United States health regulators have authorised a second antiviral pill against COVID-19, providing another easy-to-use medication to battle the rising tide of Omicron infections.
The US Food and Drug Administration authorised Merck’s molnupiravir on Thursday. The approval comes a day after the agency cleared a competing drug from Pfizer. That pill, Paxlovid, is likely to become the first-choice treatment against the virus, thanks to its superior benefits and milder side effects.
Merck’s drug was shown to reduce hospitalisations and deaths by about 30 percent in a clinical trial of high-risk individuals early in the course of the illness. The FDA authorised the oral drug for the treatment of mild-to-moderate COVID-19 in adults who are at risk for severe disease, and for whom alternative coronavirus treatments are not accessible or clinically appropriate.
Molnupiravir’s ability to head off severe COVID-19 is much smaller than initially announced and the drug label will warn of serious safety issues, including the potential for birth defects.
The Pfizer pill works differently and does not carry the same risks. Additionally, Pfizer’s drug was roughly three times more effective in testing than Merck’s, reducing hospitalisation and death by nearly 90 percent among high-risk patients.
Both the Merck and Pfizer pills could, however, be promising tools for those who are sick with COVID-19, especially in the face of the fast-spreading Omicron variant, which is now dominant in the US and beyond.
“As new variants of the virus continue to emerge, it is crucial to expand the country’s arsenal of COVID-19 therapies using emergency use authorisation,” said Patrizia Cavazzoni, director of the FDA’s Center for Drug Evaluation and Research.
Antiviral pills, including Merck’s, are expected to be effective against Omicron because they do not target the spike protein where most of the variant’s worrisome mutations reside.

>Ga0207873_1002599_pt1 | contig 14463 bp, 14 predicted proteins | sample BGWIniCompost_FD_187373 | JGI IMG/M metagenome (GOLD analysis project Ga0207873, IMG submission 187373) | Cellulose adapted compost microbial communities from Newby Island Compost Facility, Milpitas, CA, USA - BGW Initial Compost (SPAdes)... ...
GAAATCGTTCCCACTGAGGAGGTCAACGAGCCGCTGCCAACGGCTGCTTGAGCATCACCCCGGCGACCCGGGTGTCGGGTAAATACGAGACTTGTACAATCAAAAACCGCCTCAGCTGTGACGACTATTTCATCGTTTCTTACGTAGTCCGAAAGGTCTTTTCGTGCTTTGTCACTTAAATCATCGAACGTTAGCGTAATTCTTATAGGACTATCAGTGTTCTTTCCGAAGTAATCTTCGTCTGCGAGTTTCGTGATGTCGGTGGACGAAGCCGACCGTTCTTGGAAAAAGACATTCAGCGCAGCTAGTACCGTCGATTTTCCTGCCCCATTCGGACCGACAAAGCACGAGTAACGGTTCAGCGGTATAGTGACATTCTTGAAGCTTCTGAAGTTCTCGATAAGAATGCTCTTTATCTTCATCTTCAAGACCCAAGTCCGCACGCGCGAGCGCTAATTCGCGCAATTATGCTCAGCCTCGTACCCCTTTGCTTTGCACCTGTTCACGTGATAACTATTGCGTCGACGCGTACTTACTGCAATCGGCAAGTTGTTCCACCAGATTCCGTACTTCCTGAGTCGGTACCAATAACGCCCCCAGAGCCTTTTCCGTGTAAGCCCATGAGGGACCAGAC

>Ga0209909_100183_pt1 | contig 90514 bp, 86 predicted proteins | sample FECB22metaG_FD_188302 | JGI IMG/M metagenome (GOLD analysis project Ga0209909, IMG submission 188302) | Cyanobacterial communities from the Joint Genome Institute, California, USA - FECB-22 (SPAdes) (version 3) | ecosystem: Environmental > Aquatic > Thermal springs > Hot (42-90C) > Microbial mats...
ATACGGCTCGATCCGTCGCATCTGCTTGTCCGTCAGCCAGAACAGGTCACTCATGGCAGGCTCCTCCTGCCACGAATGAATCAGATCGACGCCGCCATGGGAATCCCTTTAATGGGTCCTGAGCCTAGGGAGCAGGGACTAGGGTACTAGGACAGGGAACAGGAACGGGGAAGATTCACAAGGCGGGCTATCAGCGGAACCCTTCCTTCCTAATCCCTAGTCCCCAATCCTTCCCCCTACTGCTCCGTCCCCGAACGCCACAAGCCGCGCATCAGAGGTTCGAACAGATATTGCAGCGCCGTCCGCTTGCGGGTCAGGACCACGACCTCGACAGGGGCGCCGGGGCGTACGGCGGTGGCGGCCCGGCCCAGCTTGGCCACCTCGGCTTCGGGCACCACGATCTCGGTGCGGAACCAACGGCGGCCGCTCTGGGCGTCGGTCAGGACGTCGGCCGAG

Merck’s drug is not authorised for use in patients younger than 18 because molnupiravir may affect bone and cartilage growth, the FDA said. Pfizer’s drug was authorised on Wednesday for people aged 12 and older.
The US government’s contract for 10 million courses of the Pfizer drug at a price of $530 per course compares with the deal with Merck for as many as 5 million courses of molnupiravir at a price of $700 per course.
Both treatments will be free to patients in the US.
Merck’s drug inserts tiny errors into the coronavirus’s genetic code to slow its reproduction. That genetic effect has raised concerns that the drug could cause mutations in human fetuses and even spur more virulent strains of the virus. But FDA scientists said the variant risk is largely theoretical because people take the drug for such a short period of time.
Some experts question whether there will be much of a role for the Merck drug in the US.
“To the extent that there’s an ample supply of Pfizer’s pill, I think it won’t be used,” said Dr Gregory Poland of the Mayo Clinic, referring to the Merck drug. “There would be no reason, given it has less efficacy and a higher risk of side effects.”
Dr Nick Kartsonis, Merck’s senior vice president of clinical research, said the company’s scientists are still studying the drug and they hope to eventually get it approved for use in children.
The restrictions on molnupiravir were expected after an FDA advisory panel only narrowly endorsed the drug last month, warning that its use would have to be strictly tailored to patients who can benefit the most.